A case of stay or pay

October 18, 2002

It's not just lost 'tuition fees' - there are hidden costs involved in the fall-out of the A-level fiasco, says Hilary Crook

The agony of waiting for the A-level regrading is over. Some students will be relieved to have achieved the grades they knew they deserved; others disappointed because their grades have not improved. But nobody is going to be worse off. Or are they?

All anxious students and worried parents are worse off because of the distress they have suffered, but this is to be expected. It is the unexpected that matters.

Universities have been advised to honour offers they originally made to regraded students, but this is not mandatory and even guaranteed places may not be available until next year. Deferral could be a disincentive for students who might otherwise switch. But if regraded students abandon courses they have just started, will some universities have to re-work their budgets? Apparently not. Education secretary Estelle Morris has given assurances that "no university or college will suffer financially as a result of student movement". What about universities that were undersubscribed because fewer students than predicted achieved the required grades?

The costs go further than lost tuition fees, however. Many universities offer residential accommodation to first-year students, who sign tenancy agreements committing them for the full academic year. Will students wanting to take up a place elsewhere be released from these tenancies? Some universities will have no option if their standard agreement automatically terminates when the tenant ceases to be a student there.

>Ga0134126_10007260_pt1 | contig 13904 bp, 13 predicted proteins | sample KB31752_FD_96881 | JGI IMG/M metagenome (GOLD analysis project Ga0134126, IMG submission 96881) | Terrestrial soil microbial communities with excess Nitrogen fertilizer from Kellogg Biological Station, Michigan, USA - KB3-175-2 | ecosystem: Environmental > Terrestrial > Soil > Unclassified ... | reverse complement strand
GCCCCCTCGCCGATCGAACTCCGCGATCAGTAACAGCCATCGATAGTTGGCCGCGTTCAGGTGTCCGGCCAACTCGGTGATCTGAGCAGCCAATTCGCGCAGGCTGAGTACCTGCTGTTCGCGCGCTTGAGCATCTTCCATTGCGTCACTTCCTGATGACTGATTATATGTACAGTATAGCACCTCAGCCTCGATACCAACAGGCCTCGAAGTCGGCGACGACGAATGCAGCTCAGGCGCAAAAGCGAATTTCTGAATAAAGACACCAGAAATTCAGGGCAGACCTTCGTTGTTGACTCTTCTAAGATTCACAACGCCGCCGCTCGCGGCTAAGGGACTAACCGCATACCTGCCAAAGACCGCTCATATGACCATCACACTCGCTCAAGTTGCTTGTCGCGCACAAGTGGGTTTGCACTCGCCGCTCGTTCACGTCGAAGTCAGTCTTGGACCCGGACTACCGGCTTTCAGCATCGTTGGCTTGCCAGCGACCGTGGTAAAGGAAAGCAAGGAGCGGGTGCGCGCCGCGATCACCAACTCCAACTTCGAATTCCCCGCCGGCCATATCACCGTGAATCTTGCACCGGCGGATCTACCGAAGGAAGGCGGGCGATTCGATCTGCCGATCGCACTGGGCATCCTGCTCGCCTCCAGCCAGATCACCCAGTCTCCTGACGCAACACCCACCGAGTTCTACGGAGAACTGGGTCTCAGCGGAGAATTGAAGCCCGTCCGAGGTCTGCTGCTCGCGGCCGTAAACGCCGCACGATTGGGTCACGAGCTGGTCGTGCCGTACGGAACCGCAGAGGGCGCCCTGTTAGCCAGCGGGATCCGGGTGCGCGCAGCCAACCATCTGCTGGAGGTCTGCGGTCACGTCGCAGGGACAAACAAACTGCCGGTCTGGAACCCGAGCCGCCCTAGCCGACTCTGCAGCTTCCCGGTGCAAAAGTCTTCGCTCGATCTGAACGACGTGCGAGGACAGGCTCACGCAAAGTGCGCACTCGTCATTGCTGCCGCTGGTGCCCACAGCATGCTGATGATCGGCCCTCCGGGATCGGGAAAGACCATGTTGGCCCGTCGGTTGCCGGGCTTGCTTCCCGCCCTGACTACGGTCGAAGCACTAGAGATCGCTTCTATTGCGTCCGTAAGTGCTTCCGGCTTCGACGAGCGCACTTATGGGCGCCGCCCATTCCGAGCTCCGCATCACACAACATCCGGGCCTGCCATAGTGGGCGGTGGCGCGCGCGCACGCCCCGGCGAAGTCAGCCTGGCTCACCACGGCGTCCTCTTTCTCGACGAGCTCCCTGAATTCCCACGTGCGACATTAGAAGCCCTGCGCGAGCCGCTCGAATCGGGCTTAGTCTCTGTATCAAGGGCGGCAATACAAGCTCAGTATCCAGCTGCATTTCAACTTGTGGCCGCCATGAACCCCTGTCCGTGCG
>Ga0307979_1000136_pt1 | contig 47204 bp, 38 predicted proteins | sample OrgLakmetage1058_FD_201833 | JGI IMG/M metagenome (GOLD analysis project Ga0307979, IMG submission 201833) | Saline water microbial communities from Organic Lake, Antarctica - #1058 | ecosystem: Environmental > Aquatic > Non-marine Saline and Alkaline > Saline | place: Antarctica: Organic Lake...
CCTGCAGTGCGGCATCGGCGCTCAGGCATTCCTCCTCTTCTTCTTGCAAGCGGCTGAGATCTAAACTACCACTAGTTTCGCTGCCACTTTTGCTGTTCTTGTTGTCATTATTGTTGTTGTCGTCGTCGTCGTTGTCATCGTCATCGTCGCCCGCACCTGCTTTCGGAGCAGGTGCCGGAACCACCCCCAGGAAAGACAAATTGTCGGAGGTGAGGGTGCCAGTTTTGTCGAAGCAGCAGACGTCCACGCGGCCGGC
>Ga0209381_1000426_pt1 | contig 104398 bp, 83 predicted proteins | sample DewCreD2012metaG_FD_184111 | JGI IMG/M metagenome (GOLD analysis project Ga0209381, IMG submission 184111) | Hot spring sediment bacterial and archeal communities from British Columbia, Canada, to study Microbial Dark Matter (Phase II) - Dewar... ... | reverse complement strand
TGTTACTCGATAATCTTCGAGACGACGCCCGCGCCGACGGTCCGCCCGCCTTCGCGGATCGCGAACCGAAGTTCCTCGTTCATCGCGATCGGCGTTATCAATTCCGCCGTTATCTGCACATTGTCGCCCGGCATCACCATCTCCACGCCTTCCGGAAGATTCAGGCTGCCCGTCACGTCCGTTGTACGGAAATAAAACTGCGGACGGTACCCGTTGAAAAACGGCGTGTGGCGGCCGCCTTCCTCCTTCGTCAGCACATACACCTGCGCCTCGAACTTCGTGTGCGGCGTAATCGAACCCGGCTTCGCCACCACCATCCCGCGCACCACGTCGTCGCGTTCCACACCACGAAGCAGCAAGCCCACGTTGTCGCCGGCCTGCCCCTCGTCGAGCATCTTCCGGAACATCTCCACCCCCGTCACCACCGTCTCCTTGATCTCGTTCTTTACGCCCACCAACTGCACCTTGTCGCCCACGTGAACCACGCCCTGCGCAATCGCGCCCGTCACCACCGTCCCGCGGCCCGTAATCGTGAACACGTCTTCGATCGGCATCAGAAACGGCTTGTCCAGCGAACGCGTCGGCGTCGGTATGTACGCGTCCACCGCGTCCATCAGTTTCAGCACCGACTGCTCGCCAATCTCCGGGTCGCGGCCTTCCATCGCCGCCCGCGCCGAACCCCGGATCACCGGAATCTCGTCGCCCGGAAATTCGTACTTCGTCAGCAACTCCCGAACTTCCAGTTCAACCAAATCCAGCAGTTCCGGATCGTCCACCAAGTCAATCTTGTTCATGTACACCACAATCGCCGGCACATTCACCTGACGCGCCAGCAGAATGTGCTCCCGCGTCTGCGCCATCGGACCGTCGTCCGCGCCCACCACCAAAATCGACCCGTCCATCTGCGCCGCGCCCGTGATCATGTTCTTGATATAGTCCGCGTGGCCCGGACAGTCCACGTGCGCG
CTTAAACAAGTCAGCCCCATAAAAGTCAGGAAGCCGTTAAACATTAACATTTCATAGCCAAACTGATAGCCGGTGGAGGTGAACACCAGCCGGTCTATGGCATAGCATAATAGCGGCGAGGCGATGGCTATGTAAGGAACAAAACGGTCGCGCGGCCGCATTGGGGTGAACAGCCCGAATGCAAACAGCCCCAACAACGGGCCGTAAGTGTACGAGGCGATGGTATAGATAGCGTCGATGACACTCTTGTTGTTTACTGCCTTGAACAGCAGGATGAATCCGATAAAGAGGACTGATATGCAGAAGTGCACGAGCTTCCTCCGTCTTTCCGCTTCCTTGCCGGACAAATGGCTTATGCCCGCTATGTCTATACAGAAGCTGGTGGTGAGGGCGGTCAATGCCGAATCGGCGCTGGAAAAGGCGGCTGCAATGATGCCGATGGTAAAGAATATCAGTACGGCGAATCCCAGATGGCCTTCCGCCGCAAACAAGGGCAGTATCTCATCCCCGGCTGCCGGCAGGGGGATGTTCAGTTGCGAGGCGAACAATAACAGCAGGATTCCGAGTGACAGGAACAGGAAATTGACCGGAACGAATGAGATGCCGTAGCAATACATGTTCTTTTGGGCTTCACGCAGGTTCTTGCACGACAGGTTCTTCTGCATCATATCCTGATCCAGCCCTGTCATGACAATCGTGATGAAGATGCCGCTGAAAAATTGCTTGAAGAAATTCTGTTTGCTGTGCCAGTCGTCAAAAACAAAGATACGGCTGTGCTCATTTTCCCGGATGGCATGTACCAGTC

With universities being encouraged to be "generous", few are likely to insist on enforcing tenancy agreements for students who want to change institution. But who will pay for the empty rooms? Halls of residence must be self-financing and do not receive funding council money. Will the government's guarantee against financial loss cover the lost rents?

The students taking a year out could continue to live in - except that having non-students in halls would mean loss of council-tax exemption for the whole block. Universities are unlikely to be able to re-let rooms because those students who could not get into halls will have entered into legally binding tenancy agreements in the private sector.

As well as the shared student house, many students living in halls have private landlords under the private finance initiative. The companies providing the facilities' management have financial targets to meet, based on projected rental income. There is no assurance to private landlords that they will not suffer financial loss. Some will have insisted on payment by post-dated cheque at the start of the year, and others could be entitled to sue for unpaid rent. These and other private financial obligations could be an obstacle to students who want to change. In these cases, regrading may not undo the original injustice.

Although Morris says her biggest concern is "for the students", the government has not given them a financial guarantee. The Department for Education and Skills website asks: "Will I lose out financially if I initially took up my second-choice university, then, following regrading, am able to go to my first choice?" The reply? "The decision is ultimately one for the universities concerned."

That's all right, then. The universities can afford to be lavish and underwrite students' losses, relying on government assurances that no university will suffer financially as a result of student movement. How much these assurances will be worth in cash terms will depend on what losses are attributed to student movement and how many students actually move.

Whatever the amount of these hidden costs, it is once again the hard-pressed taxpayer who will be footing at least part of the bill.

Hilary Crook heads the education unit at law firm Denison Till. She advises a number of universities, further education colleges and schools.

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